The personal journey of co-author and physician Dana Mitchell details the challenges related to an accurate diagnosis of autoimmune encephalitis. Even as a medical professional, Mitchell faced significant roadblocks on her road to diagnosis and treatment.

By Dana Mitchell, MD, and Ilana Heckler, PhD

Autoimmune encephalitis (AE) remains an underappreciated neurological disorder that often poses a diagnostic and therapeutic challenge for patients and clinicians alike.

The Journey to an Accurate Autoimmune Encephalitis Diagnosis

My journey with autoimmune encephalitis began toward the end of my third year of medical school after I contracted a flu-like, viral infection while on one of my clinical rotations. Following resolution of the acute illness, I never felt as though I had fully recovered. I was experiencing fatigue and generalized weakness but attributed this to the rigors of medical school and my recent viral infection. Over the following weeks, I began to have daily morning headaches, which progressively worsened in frequency, intensity, and duration. Importantly, I did not suffer from headaches previously and could not remember a time when I needed to take medication to treat a headache.

As my headaches progressed, I began noticing other symptoms, including

  • Left arm weakness
  • Balance issues
  • Blurry vision
  • Pain with moving my right eye
  • Heart palpitations
  • Muscle twitches
  • Parkinsonism
  • Episodes of staring,
  • Brain fog

At the time, I also had trouble organizing my thoughts and verbally communicating, making it extremely difficult for me to convey my concerns to providers. I can only describe the overall experience as though a “switch had been flipped,” a description I would later learn was common among autoimmune encephalitis patients and their family members.

At this point I already knew something was not right, but also worried that my symptoms were not “severe” enough for the cause to be identified with current diagnostic modalities. I also recognized that the breadth and fluctuating nature of my clinical symptoms, which I can best describe as neurological chaos, had the potential to be perceived as erratic and inconsistent, making my diagnostic journey even more challenging. My mother shared said that it seemed as though “every day brought symptoms that didn’t seem to be connected, but now it makes sense when you know that the main computer was malfunctioning. Her brain was irritated.”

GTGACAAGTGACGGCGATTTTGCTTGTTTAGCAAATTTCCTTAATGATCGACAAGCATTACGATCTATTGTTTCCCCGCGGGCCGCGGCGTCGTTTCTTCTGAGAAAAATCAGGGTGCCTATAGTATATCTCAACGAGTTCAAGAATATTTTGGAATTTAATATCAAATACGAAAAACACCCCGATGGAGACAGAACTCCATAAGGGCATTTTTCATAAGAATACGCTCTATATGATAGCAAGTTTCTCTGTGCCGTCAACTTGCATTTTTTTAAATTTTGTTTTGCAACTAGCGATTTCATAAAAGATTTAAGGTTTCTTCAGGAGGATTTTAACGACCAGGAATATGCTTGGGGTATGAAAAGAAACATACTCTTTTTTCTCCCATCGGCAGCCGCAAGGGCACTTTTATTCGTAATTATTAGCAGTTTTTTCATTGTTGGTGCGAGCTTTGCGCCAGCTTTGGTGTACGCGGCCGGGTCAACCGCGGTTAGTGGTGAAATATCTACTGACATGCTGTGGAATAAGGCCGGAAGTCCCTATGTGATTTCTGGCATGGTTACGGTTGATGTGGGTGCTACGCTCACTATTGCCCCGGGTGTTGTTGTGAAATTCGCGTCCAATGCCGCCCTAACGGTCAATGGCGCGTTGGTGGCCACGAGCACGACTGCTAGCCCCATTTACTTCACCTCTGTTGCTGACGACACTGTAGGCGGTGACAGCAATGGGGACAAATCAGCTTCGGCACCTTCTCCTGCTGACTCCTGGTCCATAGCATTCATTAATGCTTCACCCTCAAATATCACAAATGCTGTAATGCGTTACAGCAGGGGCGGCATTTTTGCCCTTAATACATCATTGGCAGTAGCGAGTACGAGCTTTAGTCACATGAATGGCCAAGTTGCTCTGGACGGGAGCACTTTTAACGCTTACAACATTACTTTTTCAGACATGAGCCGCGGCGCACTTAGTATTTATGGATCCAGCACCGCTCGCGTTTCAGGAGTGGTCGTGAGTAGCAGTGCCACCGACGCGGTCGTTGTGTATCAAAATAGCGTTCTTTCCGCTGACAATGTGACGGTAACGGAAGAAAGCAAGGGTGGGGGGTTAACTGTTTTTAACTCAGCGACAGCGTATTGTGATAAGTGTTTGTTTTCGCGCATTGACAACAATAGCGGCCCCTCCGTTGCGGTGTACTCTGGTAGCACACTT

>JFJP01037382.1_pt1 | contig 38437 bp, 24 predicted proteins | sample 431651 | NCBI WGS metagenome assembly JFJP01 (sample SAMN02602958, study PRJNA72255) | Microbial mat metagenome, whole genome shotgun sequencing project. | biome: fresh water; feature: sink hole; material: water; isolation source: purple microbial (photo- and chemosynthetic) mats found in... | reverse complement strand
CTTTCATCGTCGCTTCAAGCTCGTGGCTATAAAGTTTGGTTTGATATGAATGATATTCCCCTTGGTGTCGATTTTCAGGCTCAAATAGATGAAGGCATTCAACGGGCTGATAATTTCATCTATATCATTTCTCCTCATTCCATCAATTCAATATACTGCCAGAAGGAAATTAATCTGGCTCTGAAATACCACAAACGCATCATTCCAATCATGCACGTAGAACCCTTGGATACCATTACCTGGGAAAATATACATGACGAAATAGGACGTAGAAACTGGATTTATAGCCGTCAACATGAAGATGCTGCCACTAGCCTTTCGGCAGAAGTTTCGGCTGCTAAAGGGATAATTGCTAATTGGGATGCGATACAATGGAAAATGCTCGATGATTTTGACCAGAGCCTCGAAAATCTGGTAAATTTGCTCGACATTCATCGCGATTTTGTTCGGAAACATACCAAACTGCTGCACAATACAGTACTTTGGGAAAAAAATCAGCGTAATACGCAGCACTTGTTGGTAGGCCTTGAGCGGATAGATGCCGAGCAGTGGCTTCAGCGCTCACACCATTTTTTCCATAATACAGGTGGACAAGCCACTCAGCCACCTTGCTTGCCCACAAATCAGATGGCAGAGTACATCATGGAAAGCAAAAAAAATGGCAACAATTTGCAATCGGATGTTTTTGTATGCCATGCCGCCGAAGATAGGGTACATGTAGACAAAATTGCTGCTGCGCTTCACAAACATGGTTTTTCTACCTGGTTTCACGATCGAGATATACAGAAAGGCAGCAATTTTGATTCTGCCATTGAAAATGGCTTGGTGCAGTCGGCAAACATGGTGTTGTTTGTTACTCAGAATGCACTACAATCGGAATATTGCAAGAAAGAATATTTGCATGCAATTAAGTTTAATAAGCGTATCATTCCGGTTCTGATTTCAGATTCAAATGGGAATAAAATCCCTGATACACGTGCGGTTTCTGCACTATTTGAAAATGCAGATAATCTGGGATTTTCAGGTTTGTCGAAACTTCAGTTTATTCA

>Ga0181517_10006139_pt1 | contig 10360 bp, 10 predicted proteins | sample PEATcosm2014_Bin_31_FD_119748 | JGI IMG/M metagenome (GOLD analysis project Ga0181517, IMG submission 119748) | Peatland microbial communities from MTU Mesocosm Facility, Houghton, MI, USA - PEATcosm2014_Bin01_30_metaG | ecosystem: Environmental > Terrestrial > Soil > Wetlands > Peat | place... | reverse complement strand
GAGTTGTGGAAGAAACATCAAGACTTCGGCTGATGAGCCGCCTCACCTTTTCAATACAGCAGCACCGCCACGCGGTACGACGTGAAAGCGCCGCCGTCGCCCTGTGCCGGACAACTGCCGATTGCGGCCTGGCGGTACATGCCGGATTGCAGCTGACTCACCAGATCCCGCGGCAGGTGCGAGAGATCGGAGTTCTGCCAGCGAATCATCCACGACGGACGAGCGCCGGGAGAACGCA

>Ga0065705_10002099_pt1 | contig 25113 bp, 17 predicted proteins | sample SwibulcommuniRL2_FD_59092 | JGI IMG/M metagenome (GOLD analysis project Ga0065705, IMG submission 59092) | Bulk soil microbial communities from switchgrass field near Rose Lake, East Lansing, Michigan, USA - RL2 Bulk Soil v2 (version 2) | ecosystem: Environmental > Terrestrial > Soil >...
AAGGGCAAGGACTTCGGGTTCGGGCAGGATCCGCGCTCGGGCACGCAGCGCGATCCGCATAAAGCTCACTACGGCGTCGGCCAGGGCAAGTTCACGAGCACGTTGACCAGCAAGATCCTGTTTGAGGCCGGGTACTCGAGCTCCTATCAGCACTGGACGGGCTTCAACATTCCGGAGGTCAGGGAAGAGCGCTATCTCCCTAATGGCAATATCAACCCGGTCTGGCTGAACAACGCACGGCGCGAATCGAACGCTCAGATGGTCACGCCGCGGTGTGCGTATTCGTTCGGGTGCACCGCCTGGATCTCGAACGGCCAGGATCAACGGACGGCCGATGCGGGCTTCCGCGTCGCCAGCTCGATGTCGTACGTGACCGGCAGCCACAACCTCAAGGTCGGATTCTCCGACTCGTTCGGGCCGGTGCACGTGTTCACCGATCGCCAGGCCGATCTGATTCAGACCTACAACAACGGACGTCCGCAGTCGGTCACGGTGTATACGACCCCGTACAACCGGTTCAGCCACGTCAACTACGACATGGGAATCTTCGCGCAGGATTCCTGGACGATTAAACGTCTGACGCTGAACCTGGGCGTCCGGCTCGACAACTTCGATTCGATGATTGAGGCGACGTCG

Previously a skilled figure skater and honors medical student, in a matter of weeks, I found myself unable to subtract four from my own age or stand up in the shower without falling over. In addition, to the previously mentioned symptoms, a few key and/or infrequently described symptoms, stuck out to both me and my mother, further suggesting that something potentially serious was occurring:

  1. Characteristics of headaches: New onset, constant headache that progressively worsened in severity and frequency over a matter of days-weeks (pattern change or recent onset). It felt as though my brain was encased in shrink wrap that had been lit on fire. My headaches also became significantly more severe when laying down and bending over (positional headache) as well as with the Valsalva maneuver (coughing or straining). These findings, in addition to my neurological dysfunction (arm weakness, positive Romberg, cognitive deficits, etc.), are considered “red flags” and can suggest a secondary headache resulting from increased intercranial pressure caused by a mass (e.g. tumor, abscess), blood (e.g. stroke), or inflammation (e.g. meningitis or encephalitis), among other things1.
  2. Exaggerated and delayed acoustic startle response: While it is normal to experience some degree of response to sudden, loud noises, the onset of an excessive startle after infancy can be indicative of a serious neurological problem including, brainstem injury or neurodegeneration2-4. Importantly, exaggerated startle responses have been documented in patients with antibodies against glutamic acid decarboxylase (GAD) and the glycine receptor alpha-1 subunit (GlyRα1)4-6. Notably, over the course of my disease, I developed an exaggerated and delayed ASR, which progressively worsened over time. At first, I would experience more exaggerated muscle contraction, as though I became more “jumpy.” However, over the course of my disease, the intensity of my response increased, and the intensity of the stimulus needed to elicit this response decreased such that any sudden noise would evoke an abnormal startle response. In addition to prior reports regarding abnormal startle response secondary to anti-GlyRα1 and anti-GAD antibodies, previous studies have demonstrated that the acoustic startle response is modulated by key structures within the limbic system (the part of the brain responsible for regulating behavior, emotional responses and that is impacted in limbic encephalitis) including the amygdala, hippocampus, and anterior cingulate cortex7, 8. While the presence of a new, abnormal, reflexive response was enough for me to be concerned that something serious was going on, the specificity of this response to key areas of the brain and receptors known to be involved in antibody-mediated neurological disease (i.e. limbic encephalitis) heightened the suspicion for autoimmune encephalitis.